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SAFESTOCK. The amount of extra inventory that is kept to guard against stockouts of items.
SALES ANALYSIS. The study of sales figures for the purpose of reviewing, improving, or correcting a marketing situation. Sales information is broken down into individual components and examined as it relates to other factors operating within the marketing mix.
SALES BUDGET. The part of the marketing budget which is concerned with planned dollar and unit sales and planned costs of personal selling during a specified future period.
SALES FORECAST. An estimate of sales, in dollars and/or physical units for a specified future period under a proposed marketing plan or program and under an assumed set of economic and other forces outside the unit for which the forecast is made. The forecast may be for a specified item of merchandise or for an entire line. Comment. Two sets of factors are involved in making a Sales Forecast; (1) those forces outside the control of the firm for which the forecast is made that are likely to influence its sales, and (2) changes in the marketing methods or practices of the firm that are likely to affect its sales. In the course of planning future activities, the management of a given firm may make several sales forecasts each consisting of an estimate of probable sales if a given marketing plan is adopted or a given set of outside forces prevails. The estimated effects that several marketing plans may have on Sales and Profits may be compared in the process of arriving at that marketing program which will, in the opinion of the officials of the company, be best designed to promote its economic welfare.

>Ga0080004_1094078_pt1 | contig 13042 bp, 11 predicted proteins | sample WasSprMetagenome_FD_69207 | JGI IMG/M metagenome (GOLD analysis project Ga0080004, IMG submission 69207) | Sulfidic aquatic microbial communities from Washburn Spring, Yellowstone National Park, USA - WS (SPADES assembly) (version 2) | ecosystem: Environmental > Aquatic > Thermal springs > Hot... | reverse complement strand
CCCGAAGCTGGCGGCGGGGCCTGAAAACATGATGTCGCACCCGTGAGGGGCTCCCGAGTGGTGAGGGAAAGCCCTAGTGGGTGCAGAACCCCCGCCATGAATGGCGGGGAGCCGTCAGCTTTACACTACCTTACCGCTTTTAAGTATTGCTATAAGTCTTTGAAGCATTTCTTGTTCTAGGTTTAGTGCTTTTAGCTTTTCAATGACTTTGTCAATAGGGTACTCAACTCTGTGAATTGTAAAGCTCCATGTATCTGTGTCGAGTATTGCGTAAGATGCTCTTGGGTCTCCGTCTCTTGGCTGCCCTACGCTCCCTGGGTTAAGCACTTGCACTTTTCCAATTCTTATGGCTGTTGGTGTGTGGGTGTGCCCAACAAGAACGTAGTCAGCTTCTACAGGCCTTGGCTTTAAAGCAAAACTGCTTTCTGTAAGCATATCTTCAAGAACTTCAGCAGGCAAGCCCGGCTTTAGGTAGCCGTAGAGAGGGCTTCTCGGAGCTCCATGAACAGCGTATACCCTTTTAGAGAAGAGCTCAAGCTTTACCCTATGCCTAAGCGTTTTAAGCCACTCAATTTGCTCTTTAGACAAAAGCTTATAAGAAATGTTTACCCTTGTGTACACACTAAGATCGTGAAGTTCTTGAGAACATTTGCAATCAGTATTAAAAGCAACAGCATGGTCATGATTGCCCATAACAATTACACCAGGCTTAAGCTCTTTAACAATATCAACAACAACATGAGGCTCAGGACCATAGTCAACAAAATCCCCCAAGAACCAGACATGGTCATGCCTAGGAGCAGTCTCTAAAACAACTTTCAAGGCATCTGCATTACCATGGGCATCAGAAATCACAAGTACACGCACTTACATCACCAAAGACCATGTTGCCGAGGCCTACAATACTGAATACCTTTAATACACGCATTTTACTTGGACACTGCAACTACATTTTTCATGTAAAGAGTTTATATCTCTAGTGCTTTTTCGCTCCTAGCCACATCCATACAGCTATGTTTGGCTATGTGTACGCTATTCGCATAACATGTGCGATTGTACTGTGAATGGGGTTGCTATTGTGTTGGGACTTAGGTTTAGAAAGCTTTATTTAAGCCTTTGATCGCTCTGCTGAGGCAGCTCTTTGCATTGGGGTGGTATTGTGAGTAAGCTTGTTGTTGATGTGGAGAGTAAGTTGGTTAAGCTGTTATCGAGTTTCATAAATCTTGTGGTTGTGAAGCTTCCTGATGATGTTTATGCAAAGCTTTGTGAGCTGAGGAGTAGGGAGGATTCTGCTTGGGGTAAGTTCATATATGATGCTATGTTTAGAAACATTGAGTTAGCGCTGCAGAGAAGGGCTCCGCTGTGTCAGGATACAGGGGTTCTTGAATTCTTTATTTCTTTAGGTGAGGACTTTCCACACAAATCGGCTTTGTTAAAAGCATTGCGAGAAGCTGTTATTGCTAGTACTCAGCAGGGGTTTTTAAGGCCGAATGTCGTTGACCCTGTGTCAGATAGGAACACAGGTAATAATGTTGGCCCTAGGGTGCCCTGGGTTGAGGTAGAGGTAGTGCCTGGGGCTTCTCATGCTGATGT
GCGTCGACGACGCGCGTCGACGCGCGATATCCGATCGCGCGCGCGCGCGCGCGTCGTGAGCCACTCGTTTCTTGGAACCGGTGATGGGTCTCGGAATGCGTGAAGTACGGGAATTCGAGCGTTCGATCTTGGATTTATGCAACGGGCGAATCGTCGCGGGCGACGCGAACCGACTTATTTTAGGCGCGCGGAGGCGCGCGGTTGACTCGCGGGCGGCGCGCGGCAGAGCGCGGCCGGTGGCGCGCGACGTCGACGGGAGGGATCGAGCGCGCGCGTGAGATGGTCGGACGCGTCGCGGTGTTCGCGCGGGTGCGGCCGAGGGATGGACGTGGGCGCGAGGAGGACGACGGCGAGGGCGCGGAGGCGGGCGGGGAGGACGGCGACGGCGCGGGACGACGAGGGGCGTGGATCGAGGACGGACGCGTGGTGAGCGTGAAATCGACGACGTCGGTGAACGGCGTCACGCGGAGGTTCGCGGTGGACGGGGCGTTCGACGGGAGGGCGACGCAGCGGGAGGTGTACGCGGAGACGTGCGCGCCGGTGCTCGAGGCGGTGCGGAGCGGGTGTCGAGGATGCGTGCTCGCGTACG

SALES MANAGER. The executive who plans, directs, and controls the activities of the sales staff. Comment. This definition distinguishes sharply between the manager who conducts the personal selling activities of a business unit and his superior, the executive, variously called Marketing Manager, Director of Marketing, Vice President for Marketing, who has charge of all marketing activities. The usage of this form of organization has been growing rapidly during recent years.
SALES PLANNING. That part of the Marketing Planning work which is concerned with making sales forecasts, devising programs for reaching the sales target, and deriving a sales budget.
SALES PROMOTION. In a specific sense, those marketing activities, other than personal selling, advertising, and publicity, that stimulate consumer purchasing and dealer effectiveness, such as display, shows and exhibitions, demonstrations, and various non-recurrent selling efforts not in the ordinary routine. (2.) In retailing, all methods of stimulating customer purchasing, including personal selling, advertising, and publicity. Comment. This definition includes the two most logical and commonly accepted usages of this much abused term. It is the suggestion of the Committee that insofar as possible, the use of the term be confined to the first of the two definitions given above.